Origins of Dog Reactivity

I’ve worked with thousands of clients over the years, specifically for reactivity, and consistently, most of my clients blame themselves. It breaks my heart. Not only because I know that in most cases reactivity is a result of more than one element, but also because it can result in pet parents getting caught in a cycle of blame and shame. And this never helps our dogs, or ourselves!

I thought I would break down some of the reasons for dog reactivity that likely have nothing to do with you! Keep in mind, it is almost ALWAYS a combination of genetics and environment (nature vs nurture) so we can never point to one influence solely. I also don’t want this article to make you feel like there is no hope for your dog; know that there are almost always opportunities for us to improve behavior and welfare for your dog!


Selective breeding has resulted in why our dogs have certain features. There is a reason why Great Danes are the size and stature they are and Miniature Poodles have a specific coat texture and come in different standard colors. These are physical attributes, but you’ve likely heard of the term “temperament” - an animal's nature, especially as it permanently affects their behavior. While some breeders pay special attention to temperament, so many dogs are not bred as a result of a focused program. Stray dogs, backyard breeders and puppy mills… these dogs are not selected for reproduction for temperament. That does not mean they are any less deserving of love, kindness and adoptive homes. What it DOES mean, is that we need to have realistic expectations and understand that puppies are never blank slates and that adopting a dog means that they also come with an individual set of genetics and history.

“Researchers have identified a new genomic region and anxiety-related candidate genes associated with fearfulness in dogs. Findings support their hypothesis that fearfulness and anxiety are hereditary traits in dogs, and there may be shared factors underlying anxiety in both humans and dogs.” 

Maternal Stress

Stress triggers the release of hormones like cortisol into the bloodstream and during a dog's pregnancy, this can affect the unborn babies as it is transferred via the placenta to the unborn pups. It changes the set point of the puppies’ stress response system, alters the quality of maternal care leading to a great impact on the behavior of the puppies. An adult dog that is fearful or anxious ideally would not be bred, not only because of the genetic component but the additional impact that this behavior has during pregnancy and whelping.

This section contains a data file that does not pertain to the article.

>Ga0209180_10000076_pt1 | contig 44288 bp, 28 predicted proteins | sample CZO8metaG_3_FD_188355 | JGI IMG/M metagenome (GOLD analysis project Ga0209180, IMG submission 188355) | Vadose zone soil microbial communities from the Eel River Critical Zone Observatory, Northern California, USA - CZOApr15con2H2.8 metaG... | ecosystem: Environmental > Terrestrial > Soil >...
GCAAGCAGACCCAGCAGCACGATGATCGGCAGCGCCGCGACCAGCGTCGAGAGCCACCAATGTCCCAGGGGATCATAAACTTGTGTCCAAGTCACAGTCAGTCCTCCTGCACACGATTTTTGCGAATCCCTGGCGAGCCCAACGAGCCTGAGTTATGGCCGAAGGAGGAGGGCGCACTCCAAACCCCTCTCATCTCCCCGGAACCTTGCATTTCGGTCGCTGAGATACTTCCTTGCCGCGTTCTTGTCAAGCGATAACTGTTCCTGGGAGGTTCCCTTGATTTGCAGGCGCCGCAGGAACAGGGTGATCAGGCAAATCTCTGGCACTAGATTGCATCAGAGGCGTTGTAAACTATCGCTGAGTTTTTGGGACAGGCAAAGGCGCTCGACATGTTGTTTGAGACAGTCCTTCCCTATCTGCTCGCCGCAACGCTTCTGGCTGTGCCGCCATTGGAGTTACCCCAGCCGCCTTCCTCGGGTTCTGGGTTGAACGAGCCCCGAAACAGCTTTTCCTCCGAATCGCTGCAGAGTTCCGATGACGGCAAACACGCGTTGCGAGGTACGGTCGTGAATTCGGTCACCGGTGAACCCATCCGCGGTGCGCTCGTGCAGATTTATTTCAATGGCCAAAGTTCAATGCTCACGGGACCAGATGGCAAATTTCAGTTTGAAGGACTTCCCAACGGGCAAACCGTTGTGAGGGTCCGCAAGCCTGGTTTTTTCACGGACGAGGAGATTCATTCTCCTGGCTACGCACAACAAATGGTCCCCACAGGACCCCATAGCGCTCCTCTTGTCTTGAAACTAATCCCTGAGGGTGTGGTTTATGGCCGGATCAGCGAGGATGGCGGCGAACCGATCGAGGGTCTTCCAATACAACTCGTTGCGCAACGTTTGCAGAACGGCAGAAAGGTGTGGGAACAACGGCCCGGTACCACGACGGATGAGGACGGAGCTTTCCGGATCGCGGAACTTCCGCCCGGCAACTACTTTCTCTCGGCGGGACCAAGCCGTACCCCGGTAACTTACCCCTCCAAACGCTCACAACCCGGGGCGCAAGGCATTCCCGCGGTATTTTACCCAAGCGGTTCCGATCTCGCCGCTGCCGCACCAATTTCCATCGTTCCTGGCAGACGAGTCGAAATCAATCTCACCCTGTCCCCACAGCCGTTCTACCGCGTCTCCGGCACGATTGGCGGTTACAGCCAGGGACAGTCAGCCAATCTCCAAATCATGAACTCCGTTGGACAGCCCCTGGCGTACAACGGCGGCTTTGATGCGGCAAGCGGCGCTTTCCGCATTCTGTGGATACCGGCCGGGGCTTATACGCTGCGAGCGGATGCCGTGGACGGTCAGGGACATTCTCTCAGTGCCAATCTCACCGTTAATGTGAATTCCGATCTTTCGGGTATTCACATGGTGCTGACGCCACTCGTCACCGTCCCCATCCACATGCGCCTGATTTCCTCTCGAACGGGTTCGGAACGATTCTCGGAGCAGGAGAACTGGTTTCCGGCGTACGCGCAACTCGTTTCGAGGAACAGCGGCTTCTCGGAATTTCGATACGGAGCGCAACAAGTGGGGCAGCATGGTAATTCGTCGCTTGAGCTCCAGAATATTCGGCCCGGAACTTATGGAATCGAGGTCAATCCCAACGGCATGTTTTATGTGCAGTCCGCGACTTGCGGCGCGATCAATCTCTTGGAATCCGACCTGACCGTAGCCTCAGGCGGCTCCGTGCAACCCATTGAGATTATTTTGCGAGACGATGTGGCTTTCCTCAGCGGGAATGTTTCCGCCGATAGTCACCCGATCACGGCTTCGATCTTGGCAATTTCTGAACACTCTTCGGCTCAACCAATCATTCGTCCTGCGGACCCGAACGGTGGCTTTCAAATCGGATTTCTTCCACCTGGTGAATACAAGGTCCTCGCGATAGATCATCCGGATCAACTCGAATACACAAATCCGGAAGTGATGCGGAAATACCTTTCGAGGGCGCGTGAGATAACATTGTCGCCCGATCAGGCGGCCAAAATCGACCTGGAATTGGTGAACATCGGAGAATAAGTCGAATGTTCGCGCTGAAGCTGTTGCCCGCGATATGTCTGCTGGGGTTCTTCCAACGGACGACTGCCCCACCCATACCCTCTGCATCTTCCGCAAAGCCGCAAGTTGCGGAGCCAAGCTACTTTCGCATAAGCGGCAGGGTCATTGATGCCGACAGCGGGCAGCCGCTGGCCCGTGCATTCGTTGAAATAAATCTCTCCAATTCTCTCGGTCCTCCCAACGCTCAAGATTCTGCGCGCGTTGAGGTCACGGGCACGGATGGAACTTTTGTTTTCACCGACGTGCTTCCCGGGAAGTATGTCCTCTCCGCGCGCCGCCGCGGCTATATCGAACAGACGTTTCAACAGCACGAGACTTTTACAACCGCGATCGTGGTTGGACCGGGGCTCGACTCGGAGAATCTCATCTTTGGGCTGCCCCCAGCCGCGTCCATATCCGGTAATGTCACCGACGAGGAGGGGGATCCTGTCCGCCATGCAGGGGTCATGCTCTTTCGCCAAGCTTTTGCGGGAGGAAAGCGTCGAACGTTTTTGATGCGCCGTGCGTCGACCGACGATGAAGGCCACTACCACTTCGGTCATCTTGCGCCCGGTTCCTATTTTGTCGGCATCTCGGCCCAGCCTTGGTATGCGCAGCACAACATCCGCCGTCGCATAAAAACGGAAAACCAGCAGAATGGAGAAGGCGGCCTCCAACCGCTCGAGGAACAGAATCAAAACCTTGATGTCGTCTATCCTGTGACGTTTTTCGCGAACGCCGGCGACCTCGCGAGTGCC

Dogs that are living in stressful environments are at risk for having puppies that may have behavior challenges. This is why responsible breeding and foster homes for rescues and shelters that aid in reducing stress are so important!


Oftentimes we cannot control the environment we live in and the events that occur. What is important is how that environment is interpreted and processed for your dog. The most sensitive development period will be that early socialization period before 14-18 weeks. How different was that environment vs the one we are bringing them into to live? Were there negative or stressful situations that occurred? This will impact your dog and their associations as they develop.

An unpredictable environment will result in stress for many animals. A very busy environment can be sensory overload for some dogs. We often see “trigger stacking” with dogs that are exposed to too many stimuli that are overwhelming without enough time to decompress from these singular events, leading to an escalated response such as a bite. We can imagine a cup that continues to fill with each event, eventually overflowing. 

In an ideal world…

… we would have responsible and ethical breeding practices and not hundreds of thousands of strays and abandoned dogs. But, sadly we don’t. This information is important for a few reasons; 1. If we are adopting, we can have realistic expectations and 2. If you are thinking about bringing a dog into your home, research where the dog is coming from and any history provided, and 3. Know that there is always a possibility that reactivity may occur despite your best efforts and sourcing your dog from the best situation. We cannot control all factors. 

I do want you to know that all is not lost if your dog is reactive, no matter the reason! We can always make improvements to help you and your dog. Reach out to me and let’s start working on a plan. 

© copyright 2023 by Bravo Dog Training Inc.

Dog behaviorist and dog behaviour consultant in vancouver, north vancouver, west vancouver, british columbia

© copyright 2023 by Bravo Dog Training Inc.

North Vancouver and Vancouver dog trainer and behaviour consultant